by William Skink
I recently finished watching 13 Reasons Why on Netflix, the show about a teenage girl who kills herself, but not before recording why on 13 cassette tapes. The show is pretty terrible in terms of accurately depicting the reality of suicide among youth, and trots out every tiring teen trope to maximize the drama, but as awful as the show is, it’s nowhere near as awful as what is happening in reality, here, in Montana, with suicide prevention efforts.
First, a little history. Before the re-branding campaign that produced Project Tomorrow, suicide prevention was happening under the clunky name Western Montana Suicide Prevention Initiative, or WMSPI. Here is a description from the Project Tomorrow website:
Originally known as the Western Montana Suicide Prevention Initiative (WMSPI), the organization was founded by the Missoula City-County Health Department, United Way of Missoula County, the Institute for Educational Research and Service (IERS) at The University of Montana, and Living Works Education in 2014. In 2016 the organization rebranded and adopted the name Project Tomorrow Montana.
The initiative was established to reduce the number of suicides and suicide attempts in Western Montana through collaborative efforts that promote, support, and increase awareness, prevention, intervention, and recovery. Under this model, Project Tomorrow has educated hundreds of health care professionals, school counselors and community members on how to identify suicide warning signs and safe intervention strategies. Together, we are fighting for a better tomorrow, for Missoula, for Western Montana.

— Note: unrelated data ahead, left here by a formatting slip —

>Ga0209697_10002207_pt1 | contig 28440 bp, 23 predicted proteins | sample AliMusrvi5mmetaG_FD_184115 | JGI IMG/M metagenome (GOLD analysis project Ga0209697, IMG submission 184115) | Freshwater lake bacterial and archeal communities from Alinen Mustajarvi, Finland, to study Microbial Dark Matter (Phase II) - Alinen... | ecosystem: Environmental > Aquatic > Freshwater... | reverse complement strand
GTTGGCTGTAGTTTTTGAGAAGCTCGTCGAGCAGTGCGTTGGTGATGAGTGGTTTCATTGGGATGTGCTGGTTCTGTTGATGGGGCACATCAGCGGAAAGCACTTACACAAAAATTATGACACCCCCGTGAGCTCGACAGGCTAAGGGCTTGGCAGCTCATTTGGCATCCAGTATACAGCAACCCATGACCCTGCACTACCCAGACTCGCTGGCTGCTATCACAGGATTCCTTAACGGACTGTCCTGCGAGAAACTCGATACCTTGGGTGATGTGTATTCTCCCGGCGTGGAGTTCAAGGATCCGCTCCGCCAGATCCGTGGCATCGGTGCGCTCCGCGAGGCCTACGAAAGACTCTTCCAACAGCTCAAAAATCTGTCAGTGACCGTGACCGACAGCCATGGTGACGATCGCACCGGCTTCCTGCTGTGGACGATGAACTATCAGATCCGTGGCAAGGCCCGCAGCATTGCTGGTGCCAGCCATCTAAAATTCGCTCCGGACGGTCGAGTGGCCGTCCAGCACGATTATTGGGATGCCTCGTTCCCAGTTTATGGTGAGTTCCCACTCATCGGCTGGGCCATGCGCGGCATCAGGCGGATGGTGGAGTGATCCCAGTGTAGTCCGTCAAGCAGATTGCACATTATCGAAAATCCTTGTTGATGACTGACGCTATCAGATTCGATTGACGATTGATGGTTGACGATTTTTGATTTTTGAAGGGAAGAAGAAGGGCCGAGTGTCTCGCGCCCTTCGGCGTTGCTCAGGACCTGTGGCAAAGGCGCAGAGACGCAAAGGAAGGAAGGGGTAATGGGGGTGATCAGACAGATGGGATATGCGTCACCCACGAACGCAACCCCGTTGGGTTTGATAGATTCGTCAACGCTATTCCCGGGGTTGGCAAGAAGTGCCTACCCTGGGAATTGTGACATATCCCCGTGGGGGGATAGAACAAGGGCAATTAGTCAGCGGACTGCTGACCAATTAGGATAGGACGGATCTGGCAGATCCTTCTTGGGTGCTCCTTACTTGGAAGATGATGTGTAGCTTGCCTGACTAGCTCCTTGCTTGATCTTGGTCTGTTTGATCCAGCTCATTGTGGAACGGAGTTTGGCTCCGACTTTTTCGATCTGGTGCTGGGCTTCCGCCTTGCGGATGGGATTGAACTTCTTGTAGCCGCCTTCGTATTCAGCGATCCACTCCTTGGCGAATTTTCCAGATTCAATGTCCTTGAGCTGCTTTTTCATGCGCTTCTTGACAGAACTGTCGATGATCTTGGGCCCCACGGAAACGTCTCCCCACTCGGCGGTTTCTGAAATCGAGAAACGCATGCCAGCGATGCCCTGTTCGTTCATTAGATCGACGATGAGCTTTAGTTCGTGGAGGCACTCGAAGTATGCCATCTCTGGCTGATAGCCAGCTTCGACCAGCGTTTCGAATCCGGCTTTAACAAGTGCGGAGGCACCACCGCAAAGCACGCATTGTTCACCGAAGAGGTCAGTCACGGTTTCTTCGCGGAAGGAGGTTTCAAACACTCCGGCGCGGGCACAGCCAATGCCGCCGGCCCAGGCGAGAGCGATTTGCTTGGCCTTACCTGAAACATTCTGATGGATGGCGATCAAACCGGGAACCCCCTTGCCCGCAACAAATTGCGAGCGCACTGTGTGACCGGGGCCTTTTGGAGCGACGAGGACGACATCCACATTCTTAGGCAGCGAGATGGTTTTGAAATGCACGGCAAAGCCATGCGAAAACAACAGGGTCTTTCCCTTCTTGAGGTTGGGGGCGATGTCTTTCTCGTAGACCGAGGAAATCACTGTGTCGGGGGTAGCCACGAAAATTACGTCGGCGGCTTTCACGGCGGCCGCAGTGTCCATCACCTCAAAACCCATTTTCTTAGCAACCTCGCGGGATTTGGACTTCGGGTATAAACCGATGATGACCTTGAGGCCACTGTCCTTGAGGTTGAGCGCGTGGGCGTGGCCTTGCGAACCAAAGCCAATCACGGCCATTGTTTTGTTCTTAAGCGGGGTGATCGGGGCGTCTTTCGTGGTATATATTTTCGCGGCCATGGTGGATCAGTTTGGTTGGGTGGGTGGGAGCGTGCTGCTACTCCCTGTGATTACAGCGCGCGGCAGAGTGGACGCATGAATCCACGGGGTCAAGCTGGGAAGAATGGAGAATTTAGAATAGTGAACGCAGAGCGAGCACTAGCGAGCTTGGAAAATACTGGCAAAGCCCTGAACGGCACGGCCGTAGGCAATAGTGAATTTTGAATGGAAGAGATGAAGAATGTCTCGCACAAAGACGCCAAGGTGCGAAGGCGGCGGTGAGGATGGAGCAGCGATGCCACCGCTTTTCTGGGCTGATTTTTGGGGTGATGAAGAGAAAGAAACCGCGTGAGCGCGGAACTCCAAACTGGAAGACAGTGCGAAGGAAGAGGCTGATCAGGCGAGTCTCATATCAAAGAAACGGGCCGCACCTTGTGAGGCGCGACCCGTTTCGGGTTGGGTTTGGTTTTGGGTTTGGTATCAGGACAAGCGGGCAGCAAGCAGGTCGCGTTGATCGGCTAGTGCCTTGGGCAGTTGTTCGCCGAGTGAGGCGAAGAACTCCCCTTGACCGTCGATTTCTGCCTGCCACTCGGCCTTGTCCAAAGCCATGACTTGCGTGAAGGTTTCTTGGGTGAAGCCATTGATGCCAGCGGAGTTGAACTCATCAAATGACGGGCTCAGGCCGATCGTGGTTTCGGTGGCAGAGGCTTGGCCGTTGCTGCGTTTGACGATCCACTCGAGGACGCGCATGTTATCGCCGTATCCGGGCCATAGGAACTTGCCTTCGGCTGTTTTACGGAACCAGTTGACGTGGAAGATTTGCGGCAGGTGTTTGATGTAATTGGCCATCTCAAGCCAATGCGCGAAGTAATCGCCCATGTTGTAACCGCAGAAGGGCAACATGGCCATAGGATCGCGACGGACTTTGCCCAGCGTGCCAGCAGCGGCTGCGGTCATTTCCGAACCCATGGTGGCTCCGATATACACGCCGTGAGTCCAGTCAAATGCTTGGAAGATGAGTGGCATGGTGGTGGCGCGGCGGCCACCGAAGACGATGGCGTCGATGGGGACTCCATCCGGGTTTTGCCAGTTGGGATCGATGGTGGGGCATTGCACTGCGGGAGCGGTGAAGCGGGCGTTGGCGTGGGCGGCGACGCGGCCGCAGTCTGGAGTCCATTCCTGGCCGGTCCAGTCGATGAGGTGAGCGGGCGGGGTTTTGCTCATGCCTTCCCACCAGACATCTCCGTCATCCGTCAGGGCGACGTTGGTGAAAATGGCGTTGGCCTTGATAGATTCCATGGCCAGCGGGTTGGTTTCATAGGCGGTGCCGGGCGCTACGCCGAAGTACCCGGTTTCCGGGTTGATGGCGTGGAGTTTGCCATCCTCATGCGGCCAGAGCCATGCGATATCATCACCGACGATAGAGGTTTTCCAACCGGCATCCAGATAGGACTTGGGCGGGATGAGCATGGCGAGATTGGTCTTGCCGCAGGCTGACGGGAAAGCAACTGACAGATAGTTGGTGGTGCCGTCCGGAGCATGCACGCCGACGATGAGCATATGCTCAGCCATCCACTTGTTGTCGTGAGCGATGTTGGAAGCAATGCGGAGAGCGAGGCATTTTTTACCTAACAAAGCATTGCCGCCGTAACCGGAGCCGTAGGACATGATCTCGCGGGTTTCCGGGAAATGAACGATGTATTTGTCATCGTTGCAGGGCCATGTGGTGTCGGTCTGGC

This effort is important, has done great work, and involves community leaders from lots of key areas of influence across Missoula. Suicide rates in Montana are terrible for lots of reasons, so any effective effort at prevention needs to be collaborative and–this is important–non-partisan. This last part is especially tricky when one considers the high percentage of guns that are involved in completed suicides.
The hope this project could remain non-partisan evaporated when sometime last year Nancy de Pastino took the helm (for some reason, her name is no where on Project Tomorrow’s website). Why? Because de Pastino also established the Missoula chapter of Moms Demand Action, described here:
Moms Demand Action for Gun Sense in America is a grassroots movement of Americans fighting for public safety measures that can protect people from gun violence. Moms Demand Action campaigns for new and stronger solutions to lax gun laws and loopholes that jeopardize the safety of our families. Moms Demand Action has established a chapter in every state of the country and, along with Mayors Against Illegal Guns, Students Demand Action and the Everytown Survivor Network, it is part of Everytown for Gun Safety, the largest gun violence prevention organization in the country with more than 5 million supporters and more than 350,000 donors.
The goal of Project Tomorrow is not the same as Moms Demand Action. Sure, there is overlap, but suicide prevention encompasses much more than just gun violence. If allowed to be co-opeted by a gun-control advocate, not only does the direction of Project Tomorrow change, but there could be adverse effects.
The push to get red flag laws in Montana is now being conflated with suicide prevention efforts. I think it’s a great disservice to those who don’t share the same zeal for imposing misguided gun control measures that this is being allowed to happen to Project Tomorrow.